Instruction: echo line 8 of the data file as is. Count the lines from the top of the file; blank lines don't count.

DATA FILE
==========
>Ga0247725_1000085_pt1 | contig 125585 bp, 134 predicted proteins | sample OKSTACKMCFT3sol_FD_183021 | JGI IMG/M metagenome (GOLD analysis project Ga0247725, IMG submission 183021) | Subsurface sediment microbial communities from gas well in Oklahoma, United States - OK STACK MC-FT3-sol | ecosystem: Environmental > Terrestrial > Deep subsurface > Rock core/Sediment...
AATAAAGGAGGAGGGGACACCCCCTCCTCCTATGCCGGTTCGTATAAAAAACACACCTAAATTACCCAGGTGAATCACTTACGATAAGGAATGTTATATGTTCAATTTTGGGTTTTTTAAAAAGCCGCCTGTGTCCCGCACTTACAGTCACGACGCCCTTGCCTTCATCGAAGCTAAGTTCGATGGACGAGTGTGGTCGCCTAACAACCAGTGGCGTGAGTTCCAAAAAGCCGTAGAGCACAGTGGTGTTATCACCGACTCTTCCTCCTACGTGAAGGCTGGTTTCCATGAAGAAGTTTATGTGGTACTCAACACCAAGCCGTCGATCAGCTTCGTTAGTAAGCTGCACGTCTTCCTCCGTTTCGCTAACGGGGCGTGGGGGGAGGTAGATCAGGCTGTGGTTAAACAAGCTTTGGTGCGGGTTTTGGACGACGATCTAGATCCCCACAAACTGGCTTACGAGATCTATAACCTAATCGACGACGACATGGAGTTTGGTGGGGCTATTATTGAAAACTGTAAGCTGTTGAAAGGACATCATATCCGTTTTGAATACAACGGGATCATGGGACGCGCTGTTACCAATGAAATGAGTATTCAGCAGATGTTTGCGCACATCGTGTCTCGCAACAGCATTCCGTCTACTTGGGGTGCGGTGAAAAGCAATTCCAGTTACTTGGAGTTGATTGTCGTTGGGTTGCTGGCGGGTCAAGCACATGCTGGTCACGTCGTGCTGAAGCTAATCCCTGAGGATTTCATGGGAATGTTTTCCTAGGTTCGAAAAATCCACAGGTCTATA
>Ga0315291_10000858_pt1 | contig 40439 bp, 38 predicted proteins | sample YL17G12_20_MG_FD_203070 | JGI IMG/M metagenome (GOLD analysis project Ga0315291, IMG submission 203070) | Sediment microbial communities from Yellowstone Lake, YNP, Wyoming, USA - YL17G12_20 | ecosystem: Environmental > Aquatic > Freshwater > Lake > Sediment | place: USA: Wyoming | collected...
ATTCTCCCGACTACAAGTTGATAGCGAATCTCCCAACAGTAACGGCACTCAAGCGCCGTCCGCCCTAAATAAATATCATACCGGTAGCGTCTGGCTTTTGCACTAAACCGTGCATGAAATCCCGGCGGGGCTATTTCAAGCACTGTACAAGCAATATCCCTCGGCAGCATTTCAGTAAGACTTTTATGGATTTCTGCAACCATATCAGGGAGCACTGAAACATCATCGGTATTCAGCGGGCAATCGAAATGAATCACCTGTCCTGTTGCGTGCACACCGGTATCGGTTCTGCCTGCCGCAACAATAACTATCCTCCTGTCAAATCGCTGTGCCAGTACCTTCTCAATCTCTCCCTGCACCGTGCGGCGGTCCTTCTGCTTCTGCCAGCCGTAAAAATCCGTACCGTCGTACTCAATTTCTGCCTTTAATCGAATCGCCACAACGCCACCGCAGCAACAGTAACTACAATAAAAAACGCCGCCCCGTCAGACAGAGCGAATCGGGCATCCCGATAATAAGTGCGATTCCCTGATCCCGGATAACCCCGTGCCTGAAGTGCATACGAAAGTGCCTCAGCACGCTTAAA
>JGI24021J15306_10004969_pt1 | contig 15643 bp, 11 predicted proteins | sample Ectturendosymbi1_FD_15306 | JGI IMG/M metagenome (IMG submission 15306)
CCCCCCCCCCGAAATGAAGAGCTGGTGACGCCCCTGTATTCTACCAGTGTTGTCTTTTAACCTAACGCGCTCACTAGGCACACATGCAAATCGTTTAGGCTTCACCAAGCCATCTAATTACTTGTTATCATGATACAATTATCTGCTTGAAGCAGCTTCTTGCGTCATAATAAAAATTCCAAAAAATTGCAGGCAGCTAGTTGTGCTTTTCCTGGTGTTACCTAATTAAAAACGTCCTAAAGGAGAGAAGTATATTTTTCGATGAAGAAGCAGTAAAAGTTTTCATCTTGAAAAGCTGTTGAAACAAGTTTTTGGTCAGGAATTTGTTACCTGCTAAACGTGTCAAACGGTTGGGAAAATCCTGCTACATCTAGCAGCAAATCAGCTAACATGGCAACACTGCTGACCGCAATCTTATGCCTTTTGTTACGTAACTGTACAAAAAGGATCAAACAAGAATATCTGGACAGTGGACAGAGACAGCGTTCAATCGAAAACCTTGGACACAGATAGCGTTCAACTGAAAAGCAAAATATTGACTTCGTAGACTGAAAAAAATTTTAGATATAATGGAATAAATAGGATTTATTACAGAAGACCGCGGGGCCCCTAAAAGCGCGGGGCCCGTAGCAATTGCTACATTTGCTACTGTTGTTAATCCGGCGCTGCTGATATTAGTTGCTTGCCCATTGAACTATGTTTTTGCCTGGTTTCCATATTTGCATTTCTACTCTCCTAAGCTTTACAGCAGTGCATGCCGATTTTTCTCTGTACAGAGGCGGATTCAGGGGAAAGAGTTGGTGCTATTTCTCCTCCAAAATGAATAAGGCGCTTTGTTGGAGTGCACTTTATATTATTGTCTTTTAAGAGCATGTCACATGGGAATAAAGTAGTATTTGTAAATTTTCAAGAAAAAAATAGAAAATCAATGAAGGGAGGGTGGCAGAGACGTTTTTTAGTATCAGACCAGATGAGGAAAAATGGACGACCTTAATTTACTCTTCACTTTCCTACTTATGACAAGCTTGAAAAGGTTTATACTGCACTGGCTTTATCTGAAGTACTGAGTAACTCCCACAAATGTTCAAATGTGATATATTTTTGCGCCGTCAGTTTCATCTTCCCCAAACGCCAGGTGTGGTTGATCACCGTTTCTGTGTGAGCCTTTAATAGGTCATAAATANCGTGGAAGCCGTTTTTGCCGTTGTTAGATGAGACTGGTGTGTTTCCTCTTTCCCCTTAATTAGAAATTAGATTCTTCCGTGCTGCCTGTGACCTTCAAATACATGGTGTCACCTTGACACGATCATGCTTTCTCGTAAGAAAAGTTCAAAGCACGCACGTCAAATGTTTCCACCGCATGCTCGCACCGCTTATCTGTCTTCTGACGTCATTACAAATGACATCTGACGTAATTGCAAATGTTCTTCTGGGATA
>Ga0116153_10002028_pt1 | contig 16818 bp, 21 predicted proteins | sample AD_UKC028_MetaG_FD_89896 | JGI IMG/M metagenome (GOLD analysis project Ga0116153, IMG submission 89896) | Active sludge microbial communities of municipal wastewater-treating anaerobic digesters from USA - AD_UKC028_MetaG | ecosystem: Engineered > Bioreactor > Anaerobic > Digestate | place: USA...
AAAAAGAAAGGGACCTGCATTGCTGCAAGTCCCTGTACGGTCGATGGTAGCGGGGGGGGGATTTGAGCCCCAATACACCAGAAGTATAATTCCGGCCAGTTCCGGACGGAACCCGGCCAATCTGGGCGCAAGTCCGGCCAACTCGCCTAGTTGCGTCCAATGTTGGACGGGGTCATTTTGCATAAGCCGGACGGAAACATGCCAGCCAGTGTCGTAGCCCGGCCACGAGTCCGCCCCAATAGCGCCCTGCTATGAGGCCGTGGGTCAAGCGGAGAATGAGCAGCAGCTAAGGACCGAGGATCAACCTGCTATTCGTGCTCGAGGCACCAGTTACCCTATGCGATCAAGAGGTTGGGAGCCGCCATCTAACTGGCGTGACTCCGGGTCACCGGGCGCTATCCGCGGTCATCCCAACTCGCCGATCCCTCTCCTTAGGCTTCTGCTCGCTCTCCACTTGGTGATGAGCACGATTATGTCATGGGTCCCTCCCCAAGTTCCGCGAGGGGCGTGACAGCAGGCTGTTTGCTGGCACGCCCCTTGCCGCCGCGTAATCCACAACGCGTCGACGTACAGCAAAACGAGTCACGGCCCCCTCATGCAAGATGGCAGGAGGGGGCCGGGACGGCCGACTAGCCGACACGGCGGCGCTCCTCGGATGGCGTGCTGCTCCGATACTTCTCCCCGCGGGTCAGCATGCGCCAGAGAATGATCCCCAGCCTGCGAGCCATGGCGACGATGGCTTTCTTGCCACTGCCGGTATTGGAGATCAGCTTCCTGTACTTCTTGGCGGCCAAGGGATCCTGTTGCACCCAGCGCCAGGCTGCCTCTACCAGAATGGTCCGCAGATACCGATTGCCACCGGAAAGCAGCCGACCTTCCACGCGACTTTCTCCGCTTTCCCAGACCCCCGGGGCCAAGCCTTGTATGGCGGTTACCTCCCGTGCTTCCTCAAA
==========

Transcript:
AAAAAGAAAGGGACCTGCATTGCTGCAAGTCCCTGTACGGTCGATGGTAGCGGGGGGGGGATTTGAGCCCCAATACACCAGAAGTATAATTCCGGCCAGTTCCGGACGGAACCCGGCCAATCTGGGCGCAAGTCCGGCCAACTCGCCTAGTTGCGTCCAATGTTGGACGGGGTCATTTTGCATAAGCCGGACGGAAACATGCCAGCCAGTGTCGTAGCCCGGCCACGAGTCCGCCCCAATAGCGCCCTGCTATGAGGCCGTGGGTCAAGCGGAGAATGAGCAGCAGCTAAGGACCGAGGATCAACCTGCTATTCGTGCTCGAGGCACCAGTTACCCTATGCGATCAAGAGGTTGGGAGCCGCCATCTAACTGGCGTGACTCCGGGTCACCGGGCGCTATCCGCGGTCATCCCAACTCGCCGATCCCTCTCCTTAGGCTTCTGCTCGCTCTCCACTTGGTGATGAGCACGATTATGTCATGGGTCCCTCCCCAAGTTCCGCGAGGGGCGTGACAGCAGGCTGTTTGCTGGCACGCCCCTTGCCGCCGCGTAATCCACAACGCGTCGACGTACAGCAAAACGAGTCACGGCCCCCTCATGCAAGATGGCAGGAGGGGGCCGGGACGGCCGACTAGCCGACACGGCGGCGCTCCTCGGATGGCGTGCTGCTCCGATACTTCTCCCCGCGGGTCAGCATGCGCCAGAGAATGATCCCCAGCCTGCGAGCCATGGCGACGATGGCTTTCTTGCCACTGCCGGTATTGGAGATCAGCTTCCTGTACTTCTTGGCGGCCAAGGGATCCTGTTGCACCCAGCGCCAGGCTGCCTCTACCAGAATGGTCCGCAGATACCGATTGCCACCGGAAAGCAGCCGACCTTCCACGCGACTTTCTCCGCTTTCCCAGACCCCCGGGGCCAAGCCTTGTATGGCGGTTACCTCCCGTGCTTCCTCAAA